This story is from the book the Happy Prince and other Stories. In these tales, most of them being sad and even very sad, Oscar Wilde looks for a way to save one’s soul in front of the misery of the world. In these tales the character will manage to obtain their salvation from their upper class blindness, by opening their eyes to misery and suffering and by doing what they can to repair these pains and evils.
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Oscar Fingal O’Flahertie Wills Wilde was an Anglo-Irish playwright, novelist, poet, short story writer and Freemason. Wilde was one of the most successful playwrights of late Victorian London, and one of the greatest celebrities of his day, known for his barbed and clever wit.
Wilde wrote prose, his most famous collection of fairy tales being The Happy Prince and Other Tales. His only novel was The Picture of Dorian Gray. But his fame as a dramatist began with a string of successful plays and culminating with his masterpiece The Importance of Being Earnest. His final writing was the famous poem The Ballad of Reading Gaol.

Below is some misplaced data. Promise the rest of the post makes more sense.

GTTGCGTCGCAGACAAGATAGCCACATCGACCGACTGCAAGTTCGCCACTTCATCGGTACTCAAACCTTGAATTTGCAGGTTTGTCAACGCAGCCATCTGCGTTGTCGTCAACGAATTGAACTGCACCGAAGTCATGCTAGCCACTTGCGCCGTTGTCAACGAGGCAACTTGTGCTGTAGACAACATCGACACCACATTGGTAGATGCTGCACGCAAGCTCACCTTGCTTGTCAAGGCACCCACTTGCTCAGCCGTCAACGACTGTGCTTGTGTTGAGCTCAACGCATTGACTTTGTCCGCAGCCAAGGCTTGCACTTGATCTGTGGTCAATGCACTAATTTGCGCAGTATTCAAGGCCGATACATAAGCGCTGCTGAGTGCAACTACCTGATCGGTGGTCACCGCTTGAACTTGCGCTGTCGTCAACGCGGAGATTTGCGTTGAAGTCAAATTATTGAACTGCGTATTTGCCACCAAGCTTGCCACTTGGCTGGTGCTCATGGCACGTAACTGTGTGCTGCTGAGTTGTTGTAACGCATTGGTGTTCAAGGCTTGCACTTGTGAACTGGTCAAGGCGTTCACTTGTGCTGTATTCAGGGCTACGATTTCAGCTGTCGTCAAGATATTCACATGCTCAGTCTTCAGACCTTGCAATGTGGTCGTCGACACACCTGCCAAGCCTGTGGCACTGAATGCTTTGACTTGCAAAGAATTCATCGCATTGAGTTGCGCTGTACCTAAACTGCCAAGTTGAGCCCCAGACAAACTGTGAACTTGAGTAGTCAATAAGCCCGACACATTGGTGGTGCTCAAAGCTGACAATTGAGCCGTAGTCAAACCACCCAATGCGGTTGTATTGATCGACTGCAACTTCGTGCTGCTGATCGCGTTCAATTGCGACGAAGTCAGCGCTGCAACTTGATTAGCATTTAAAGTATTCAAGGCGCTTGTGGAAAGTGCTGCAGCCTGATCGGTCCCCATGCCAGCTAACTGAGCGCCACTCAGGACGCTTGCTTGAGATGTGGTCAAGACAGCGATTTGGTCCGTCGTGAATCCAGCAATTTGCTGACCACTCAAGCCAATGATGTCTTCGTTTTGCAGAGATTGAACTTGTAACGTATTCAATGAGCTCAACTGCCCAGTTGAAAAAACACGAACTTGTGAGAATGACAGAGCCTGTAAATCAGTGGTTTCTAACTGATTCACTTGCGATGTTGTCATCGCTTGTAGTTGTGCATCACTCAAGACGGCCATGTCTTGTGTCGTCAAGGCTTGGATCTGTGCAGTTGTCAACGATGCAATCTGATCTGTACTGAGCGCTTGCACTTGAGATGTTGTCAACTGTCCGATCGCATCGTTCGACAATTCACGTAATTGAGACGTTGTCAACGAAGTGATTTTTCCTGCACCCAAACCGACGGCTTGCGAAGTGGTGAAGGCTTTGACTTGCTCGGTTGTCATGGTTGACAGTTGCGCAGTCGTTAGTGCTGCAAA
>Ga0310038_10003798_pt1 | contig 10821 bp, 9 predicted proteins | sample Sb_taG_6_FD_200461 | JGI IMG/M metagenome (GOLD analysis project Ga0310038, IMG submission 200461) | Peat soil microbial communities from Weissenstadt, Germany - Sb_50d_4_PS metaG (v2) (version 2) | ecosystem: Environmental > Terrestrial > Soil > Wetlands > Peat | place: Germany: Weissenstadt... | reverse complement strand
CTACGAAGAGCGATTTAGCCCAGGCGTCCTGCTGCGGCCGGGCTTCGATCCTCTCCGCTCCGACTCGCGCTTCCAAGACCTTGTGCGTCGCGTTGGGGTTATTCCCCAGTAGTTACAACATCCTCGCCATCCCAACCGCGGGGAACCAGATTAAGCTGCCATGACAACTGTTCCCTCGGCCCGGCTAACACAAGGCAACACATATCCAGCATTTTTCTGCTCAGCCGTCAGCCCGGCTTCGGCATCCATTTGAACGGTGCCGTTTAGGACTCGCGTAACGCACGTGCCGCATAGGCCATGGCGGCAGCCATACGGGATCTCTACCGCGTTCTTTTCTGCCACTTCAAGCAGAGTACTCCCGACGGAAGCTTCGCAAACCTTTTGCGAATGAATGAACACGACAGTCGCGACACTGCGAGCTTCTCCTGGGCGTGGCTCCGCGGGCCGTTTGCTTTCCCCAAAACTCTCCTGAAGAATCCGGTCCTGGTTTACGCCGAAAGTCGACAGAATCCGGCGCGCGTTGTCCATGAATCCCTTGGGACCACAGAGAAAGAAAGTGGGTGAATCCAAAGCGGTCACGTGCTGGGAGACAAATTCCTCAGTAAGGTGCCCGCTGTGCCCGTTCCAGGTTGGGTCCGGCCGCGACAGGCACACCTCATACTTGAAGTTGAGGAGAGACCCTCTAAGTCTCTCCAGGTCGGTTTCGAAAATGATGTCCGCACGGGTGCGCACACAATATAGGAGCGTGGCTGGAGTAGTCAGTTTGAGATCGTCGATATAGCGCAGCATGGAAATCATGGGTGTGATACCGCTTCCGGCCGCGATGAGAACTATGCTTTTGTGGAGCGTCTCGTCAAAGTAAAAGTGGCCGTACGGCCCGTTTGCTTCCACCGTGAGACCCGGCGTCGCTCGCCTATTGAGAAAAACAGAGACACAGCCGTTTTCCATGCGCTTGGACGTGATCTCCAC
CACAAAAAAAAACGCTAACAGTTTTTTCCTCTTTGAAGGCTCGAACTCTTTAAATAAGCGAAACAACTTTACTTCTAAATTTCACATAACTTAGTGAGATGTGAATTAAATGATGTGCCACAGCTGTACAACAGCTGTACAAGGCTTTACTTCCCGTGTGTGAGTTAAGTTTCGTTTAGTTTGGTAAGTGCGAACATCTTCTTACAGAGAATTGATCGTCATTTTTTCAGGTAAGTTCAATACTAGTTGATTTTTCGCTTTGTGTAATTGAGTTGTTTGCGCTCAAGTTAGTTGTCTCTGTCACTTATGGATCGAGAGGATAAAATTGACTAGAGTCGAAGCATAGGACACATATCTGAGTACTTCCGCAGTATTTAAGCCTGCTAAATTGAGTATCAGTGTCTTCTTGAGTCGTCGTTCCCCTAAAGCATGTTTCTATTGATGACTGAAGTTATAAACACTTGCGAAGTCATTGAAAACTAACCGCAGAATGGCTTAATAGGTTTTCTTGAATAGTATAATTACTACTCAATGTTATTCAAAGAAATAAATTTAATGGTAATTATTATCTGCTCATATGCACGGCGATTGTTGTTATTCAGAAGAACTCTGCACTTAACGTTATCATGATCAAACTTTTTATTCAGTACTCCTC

While at college, Wilde became particularly well known for his role in the aesthetic and decadent movements. He began wearing his hair long and openly scorning so-called “manly” sports, and began decorating his rooms with peacock feathers, lilies, sunflowers, blue china and other objets d’art. He suffered a dramatic downfall and was imprisoned after being convicted in a famous trial for gross indecency, a term at the time that referred to homosexual acts. Wilde died in November of 1900.